• Family and Relationship Recognition – –Under Federal and many state laws, same-sex and transgender couples do not receive the same legal protection and recognition as married opposite-sex couples. Not only does the lack of legal recognition invalidate same-sex couples’ commitment, the denial of benefits, tax status, medical decision-making and more is financially and emotionally harmful. Same-sex couples, even those legally recognized by their states, are denied the 1,138 federal benefits available to or required of married opposite-sex couples. LGBT headed families are particularly affected by these prohibitions . There are policies and laws that prevent qualified and caring LGBT people from foster parenting or adopting kids. Additionally, there are laws and practices that interfere in custody and visitation relationships between LGBT parents and their children. These discriminatory practices leave LGBT families vulnerable both economically and socially, which can cause harm for adults and their children.
  • Health & HIV/AIDS –LGBT people suffer disparate health outcomes in numerous health categories. The most visible health struggle in the LGBT community has been the HIV/AIDS epidemic which continues to disproportionally impact gay men, especially men of color. Additionally, negative physical and mental health outcomes ranging from obesity to substance abuse are more prominent in the LGBT community. Lack of heath care, societal pressure, stigmatizing and discriminatory practices by health care providers, and a host of other factors that can contribute to diminished income for LGBT individuals all play an important role in these outcomes.
  • Nondiscrimination – Many LGBT people suffer discrimination in employment, housing, education, medical care and more. For example, in 29 states, a person can be fired solely because that person is gay. If a person is transgender, there are 38 states in which that person can be fired (source: Gill Foundation). The lack of legal protection and attempts to weaken the existing nondiscrimination laws make LGBT individuals vulnerable to discrimination in all aspects of their lives. These conditions significantly hinder even the basic ability to support and care for one’s self and family.
  • Racial & Economic Justice – The LGBT population is vast and diverse in terms of culture, income, and other aspects of identity. Within the movement, there is a growing awareness of the personal and political concerns unique to LGBT individuals who are people of color and/or low income. LGBT immigrants, for example, have a unique set of policy concerns around deportation and relationship recognition. The intersection of these not only has the potential to translate to compounded institutional discrimination, but can also result in marginalization from within their own racial and ethnic communities because of their sexual orientation and gender identity.
  • Transgender – People who are transgender and gender nonconforming face issues that are both interrelated with and independent from other populations within the LGBT community.  Often individuals are faced with heightened instances of violence and discrimination. Other issues that are of particular concern in the Transgender community include:
    • Health Care – Trans people are more likely to be uninsured, to be unable to afford to pay for health care out of pocket, and to delay seeking health care because of cost or fear of discrimination (source: IOM). Additionally, insurance plans still frequently exclude coverage of any services for a transition-related medical purpose, even when the same or comparable services are routinely covered for other medical indications.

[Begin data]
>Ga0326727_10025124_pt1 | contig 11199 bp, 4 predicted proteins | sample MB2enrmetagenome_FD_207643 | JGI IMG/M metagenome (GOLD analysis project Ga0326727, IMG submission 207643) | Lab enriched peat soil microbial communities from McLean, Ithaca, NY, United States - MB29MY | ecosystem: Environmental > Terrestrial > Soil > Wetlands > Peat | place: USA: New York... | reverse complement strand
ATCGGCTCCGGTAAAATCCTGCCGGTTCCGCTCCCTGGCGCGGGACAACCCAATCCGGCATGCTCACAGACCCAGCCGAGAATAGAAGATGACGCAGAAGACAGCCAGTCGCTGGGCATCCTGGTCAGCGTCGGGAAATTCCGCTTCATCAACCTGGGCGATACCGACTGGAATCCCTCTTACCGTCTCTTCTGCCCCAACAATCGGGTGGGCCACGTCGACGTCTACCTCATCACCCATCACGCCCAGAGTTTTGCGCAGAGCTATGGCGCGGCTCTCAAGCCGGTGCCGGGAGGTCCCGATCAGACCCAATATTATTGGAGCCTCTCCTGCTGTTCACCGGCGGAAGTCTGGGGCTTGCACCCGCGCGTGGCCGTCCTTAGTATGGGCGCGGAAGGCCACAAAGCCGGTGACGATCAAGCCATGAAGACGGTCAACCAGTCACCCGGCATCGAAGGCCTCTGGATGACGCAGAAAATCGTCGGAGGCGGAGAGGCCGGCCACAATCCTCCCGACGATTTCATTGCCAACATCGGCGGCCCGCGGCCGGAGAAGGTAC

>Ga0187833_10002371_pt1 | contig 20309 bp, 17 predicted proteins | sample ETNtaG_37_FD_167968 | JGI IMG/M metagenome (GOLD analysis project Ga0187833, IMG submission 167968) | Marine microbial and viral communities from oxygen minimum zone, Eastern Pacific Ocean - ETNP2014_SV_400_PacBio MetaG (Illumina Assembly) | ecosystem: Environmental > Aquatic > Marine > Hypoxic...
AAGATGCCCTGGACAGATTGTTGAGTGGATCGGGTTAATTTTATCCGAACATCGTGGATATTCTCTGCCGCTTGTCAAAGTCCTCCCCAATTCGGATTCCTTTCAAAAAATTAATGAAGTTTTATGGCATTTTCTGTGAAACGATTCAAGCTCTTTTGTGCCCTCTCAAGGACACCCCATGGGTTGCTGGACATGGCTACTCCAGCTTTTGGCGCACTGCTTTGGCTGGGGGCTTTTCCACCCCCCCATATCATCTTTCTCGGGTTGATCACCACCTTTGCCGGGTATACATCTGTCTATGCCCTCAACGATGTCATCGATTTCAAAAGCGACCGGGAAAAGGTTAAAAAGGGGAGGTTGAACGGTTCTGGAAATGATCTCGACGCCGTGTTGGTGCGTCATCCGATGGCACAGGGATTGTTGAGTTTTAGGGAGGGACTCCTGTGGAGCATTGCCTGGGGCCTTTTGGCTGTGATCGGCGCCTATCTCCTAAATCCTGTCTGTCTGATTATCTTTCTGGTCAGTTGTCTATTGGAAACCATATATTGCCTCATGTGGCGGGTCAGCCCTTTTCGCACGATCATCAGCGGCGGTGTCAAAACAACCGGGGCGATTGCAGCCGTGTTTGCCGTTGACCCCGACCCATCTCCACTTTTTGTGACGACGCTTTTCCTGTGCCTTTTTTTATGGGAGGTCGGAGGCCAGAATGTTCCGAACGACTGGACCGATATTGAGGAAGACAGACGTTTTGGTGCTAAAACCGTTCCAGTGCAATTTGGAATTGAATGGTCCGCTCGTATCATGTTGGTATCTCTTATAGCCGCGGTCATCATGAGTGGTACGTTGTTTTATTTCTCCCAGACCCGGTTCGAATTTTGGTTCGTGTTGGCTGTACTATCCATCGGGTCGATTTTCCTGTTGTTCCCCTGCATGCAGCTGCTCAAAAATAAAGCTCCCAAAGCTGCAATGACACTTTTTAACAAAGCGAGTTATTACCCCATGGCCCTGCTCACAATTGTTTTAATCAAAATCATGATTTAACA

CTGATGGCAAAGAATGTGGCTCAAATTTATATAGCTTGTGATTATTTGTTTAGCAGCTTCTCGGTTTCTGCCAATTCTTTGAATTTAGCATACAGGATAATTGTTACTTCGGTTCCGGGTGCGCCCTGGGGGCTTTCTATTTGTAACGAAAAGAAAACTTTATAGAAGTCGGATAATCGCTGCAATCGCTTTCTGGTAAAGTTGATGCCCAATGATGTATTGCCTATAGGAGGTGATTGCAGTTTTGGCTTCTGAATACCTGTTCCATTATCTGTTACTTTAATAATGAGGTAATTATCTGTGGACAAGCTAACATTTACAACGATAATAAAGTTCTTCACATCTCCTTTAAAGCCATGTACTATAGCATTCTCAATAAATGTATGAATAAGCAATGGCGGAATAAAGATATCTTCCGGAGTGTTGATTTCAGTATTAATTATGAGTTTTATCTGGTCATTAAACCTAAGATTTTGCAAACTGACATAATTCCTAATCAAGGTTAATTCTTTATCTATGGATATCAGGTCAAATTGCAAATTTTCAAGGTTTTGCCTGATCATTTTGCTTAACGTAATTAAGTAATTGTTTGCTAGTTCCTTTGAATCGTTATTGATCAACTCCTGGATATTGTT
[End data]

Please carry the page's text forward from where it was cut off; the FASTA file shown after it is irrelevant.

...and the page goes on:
• Identity Documents – There are state and federal legal barriers to transgender people obtaining government identity documents appropriate for their gender identity. For example, governments often require proof of surgery and/or court orders to alter identity documents; a set of requirements that have made it impossible for many trans people to obtain an accurate and consistent ID. This requirement limits access to travel, opening bank accounts, starting new jobs, and sometimes voting.
    • Police and Jails – Trans people are at high risk of abuse in prisons, jails, and juvenile detention and there are few regulations to protect them.  The categorical denial of transition-related medical care is common, as is prolonged isolation, which has been shown to have devastating effects on mental health (source: NCTE).
    • Violence and discrimination – These are issues shared across the LGBT community. However, they tend to be experienced more acutely among Trans individuals. For example, LGBT individuals disproportionally experience homelessness. Trans individuals face increased risk of violence within a shelter as well as discrimination from the agencies where they seek help.
    • Violence/Hate Crimes - LGBT people frequently face violence motivated by their sexuality or gender identity. Violence can range in severity from bullying all the way up to murder. While some hate crime legislation is in place, the targeted violence toward the LGBT community represents a significant threat to safety.
  • Youth – Coming out as lesbian, gay, bisexual and transgender can be challenging for young people. LGBT students encounter widespread bullying, harassment, and alienation in high schools and college campuses. Additionally, ex-gay ministries have decisively shifted their focus to young people. These things have likely contributed to the climbing suicide rates as well as the overwhelming rates of homelessness among LGBT youth.

 

Types of organizations doing this work

The nonprofit landscape of those working for the LGBT cause is broad and diverse. There is a good deal of overlap between the various organizational focuses and categories. In general, it may be helpful to look at the landscape of nonprofit organizations in two broad categories.

  1. Nonprofits working to achieve social justice and equitable treatment for LGBT individuals
  2. Nonprofits working to ensure the mental and physical well being for LGBT individuals

Nonprofits working to achieve social justice and equitable treatment for LGBT individuals

Organizations we’re placing in this category work to change policies and regulations at the national, local and organizational level to ensure safety and equal treatment. This would include: